sábado, 20 de fevereiro de 2010

Accidental Farmer’s Remarks Bulletin (I) Accidental meeting in Lisbon

Accidental Farmer’s Remarks Bulletin
(I) Accidental meeting in Lisbon
As the German Marshall Fund of the United States invited me to air my ideas on the future of the Common Agricultural Policy I started by “goggling” the name of Michael Tracy, my main academic reference when I was as a visiting professor in the Technical University of Lisbon on “Common Agricultural Policy”, fifteen years ago.
Surprise, surprise, no comments on the CAP but one fascinating, short and balanced article on the Lisbon Treaty that concludes by saying:
The Lisbon Treaty, unfortunately, resembles the camel that must have been designed by a committee. Provisions aimed at making EU decision-making more effective are counter-balanced by others seeking to limit its powers in the interests of greater democracy. As a result, it is questionable whether it will achieve either, or whether it will make the EU institutions more popular.
This is particularly regrettable since the lack of popular support means that there is no chance of any further treaty changes in the foreseeable future.

It is indeed Michael Tracy style, joining concrete observations on the actors, philosophical thoughts on the essence and acute comments on the procedure, all of them put together in an English writing that continental Europeans understand, legacy from his presence at the European institutions, I presume.
I would subscribe to Michael Tracy’s analysis and conclusions with some qualifications. I believe we can say the Treaty is more democratic, thinking in the Habermas sense of the word, that is, a consensus building mechanism.
The multiplication of co-decision procedures and of political actors and bodies, and the growing intricacy and complexity of the decision making process, however, makes it ever more impossible for the European people to understand who is who and to enable electors to take relevant decisions in European elections.
As I argued ineffectively a an MEP, this drives Europe more far away from a democracy in the Popper sense of the word, and, furthermore, as facts proved how excruciatingly and energy consuming a Treaty revision is (and with the present procedures, the outcome will always be like a camel drawn in a committee), we can forget about bringing any substantial changes to it, as Tracy also argues in a very clear way.
But, then again, if there is a positive aspect of the Lisbon Treaty, it is the full implication of the European Parliament in the decision process regarding agriculture, including the termination of the so-called “obligatory expenditure” clause, by which the Council formerly excluded the Parliament from having a say on the CAP budget (and several other less important issues).
On the reverse side of the equation, the Parliament lost heavily on its budgetary powers by accepting to cede its powers of co-decision on the Financial Framework Programme that now is fully institutionalised in the Treaty.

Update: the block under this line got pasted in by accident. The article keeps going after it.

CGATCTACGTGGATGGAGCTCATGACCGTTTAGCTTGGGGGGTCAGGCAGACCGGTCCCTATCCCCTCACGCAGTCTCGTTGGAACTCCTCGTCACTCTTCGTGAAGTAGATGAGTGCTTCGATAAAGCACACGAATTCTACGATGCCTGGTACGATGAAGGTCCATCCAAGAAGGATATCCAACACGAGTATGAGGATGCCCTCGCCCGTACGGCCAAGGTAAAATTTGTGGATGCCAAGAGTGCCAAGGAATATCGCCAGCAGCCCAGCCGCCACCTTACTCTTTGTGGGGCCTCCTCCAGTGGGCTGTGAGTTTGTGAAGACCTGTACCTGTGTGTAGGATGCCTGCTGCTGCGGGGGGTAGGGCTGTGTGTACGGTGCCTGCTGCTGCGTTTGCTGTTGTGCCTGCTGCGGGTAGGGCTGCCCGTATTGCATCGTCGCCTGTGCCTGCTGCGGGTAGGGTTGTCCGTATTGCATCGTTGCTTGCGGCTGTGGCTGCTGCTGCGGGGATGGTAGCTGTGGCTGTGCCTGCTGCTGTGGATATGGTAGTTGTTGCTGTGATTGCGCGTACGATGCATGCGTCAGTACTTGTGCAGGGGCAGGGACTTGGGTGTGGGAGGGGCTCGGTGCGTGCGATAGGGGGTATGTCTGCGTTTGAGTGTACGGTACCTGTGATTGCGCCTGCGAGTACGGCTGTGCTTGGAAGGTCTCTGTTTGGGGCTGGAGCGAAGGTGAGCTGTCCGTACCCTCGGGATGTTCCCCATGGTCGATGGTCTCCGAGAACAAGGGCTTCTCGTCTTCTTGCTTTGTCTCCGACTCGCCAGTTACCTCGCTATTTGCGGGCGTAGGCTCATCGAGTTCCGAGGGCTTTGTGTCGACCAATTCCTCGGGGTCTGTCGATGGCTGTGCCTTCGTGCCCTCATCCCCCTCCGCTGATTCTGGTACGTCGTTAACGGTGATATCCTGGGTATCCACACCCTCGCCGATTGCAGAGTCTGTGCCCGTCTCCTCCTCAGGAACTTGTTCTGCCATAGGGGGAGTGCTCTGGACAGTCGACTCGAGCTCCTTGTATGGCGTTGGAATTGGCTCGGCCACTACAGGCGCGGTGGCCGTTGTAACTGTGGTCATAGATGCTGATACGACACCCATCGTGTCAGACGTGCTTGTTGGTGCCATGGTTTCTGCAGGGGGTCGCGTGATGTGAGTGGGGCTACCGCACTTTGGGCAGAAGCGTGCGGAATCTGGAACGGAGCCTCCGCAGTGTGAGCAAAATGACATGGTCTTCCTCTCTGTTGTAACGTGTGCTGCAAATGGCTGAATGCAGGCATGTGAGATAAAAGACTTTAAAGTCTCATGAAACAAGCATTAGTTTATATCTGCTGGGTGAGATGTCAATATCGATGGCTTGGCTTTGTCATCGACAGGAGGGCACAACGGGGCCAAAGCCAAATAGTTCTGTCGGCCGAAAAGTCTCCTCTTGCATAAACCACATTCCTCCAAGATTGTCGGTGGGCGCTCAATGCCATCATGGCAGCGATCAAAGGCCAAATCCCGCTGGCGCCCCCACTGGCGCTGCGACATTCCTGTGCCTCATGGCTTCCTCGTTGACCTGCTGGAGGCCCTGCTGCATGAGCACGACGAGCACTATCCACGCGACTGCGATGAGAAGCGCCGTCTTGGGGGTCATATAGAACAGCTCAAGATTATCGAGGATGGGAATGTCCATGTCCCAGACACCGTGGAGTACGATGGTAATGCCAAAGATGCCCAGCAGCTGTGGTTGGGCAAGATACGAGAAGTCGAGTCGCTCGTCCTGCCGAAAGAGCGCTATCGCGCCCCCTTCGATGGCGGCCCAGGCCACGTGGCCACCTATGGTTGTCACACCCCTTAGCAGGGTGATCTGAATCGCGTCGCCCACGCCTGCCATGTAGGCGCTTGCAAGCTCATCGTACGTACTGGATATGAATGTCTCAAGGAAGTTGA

It will depend on the will and skill of the European institutional players to know what this new legal framework will actually mean, a status-quo, a marginalisation of the Parliament from the decision-making process or an actually reinforced parliamentary power.
One way or the other, as always, it is for the European Commission to start the game, and at the moment it is not quite clear how it will do it. Commission already accomplished the fastidious task of showing democratic credentials by hearing everyone on what are their priorities regarding the future. It promised it would make a report summarising the results of the thousands of contributions it got, quite in the European Commission style.
So once they conclude they already finished this annoying business of hearing the people, they will have to decide whether they will drag from the dustbin – where former Commissioner Fisher-Boehl sent it – the famous paper informing the budgetary mid-term review or if they will create a milder version of it, paying lip-service to their former commitments, or still if they will just side-step the whole issue and start preparing for a real kick-off paper by the end of 2010.
The leaked mid-term review paper, however, was a boring repetition of the André Sapir economist’s committee recommendations for the present financial perspectives 2007-2013, making of agriculture and cohesion a sort of pork-barrel expenditure from the past that was necessary to scrap in favour of the rest, presumed to be expenditure that counts.
Whatever choice they make, I think the present mid-term review exercise is dead for practical purposes, so the real and effective lobbying season is starting now.
One thing is certain: the debate for the 2020 priorities will turn around the future of CAP, whether one wants to refocus its content, to rethink its relations with both cohesion and conservation or to rethink its weight in the context of the budgetary and modernising debates.
And if the mid-term-review is dead for practical purposes, it is worth paying attention to the most complete, coherent and rational proposal for the future, the CAP 2020 proposal from a gathering of environmental associations that, somehow surprisingly, was for the most endorsed and revitalised by the European Landowners Association.

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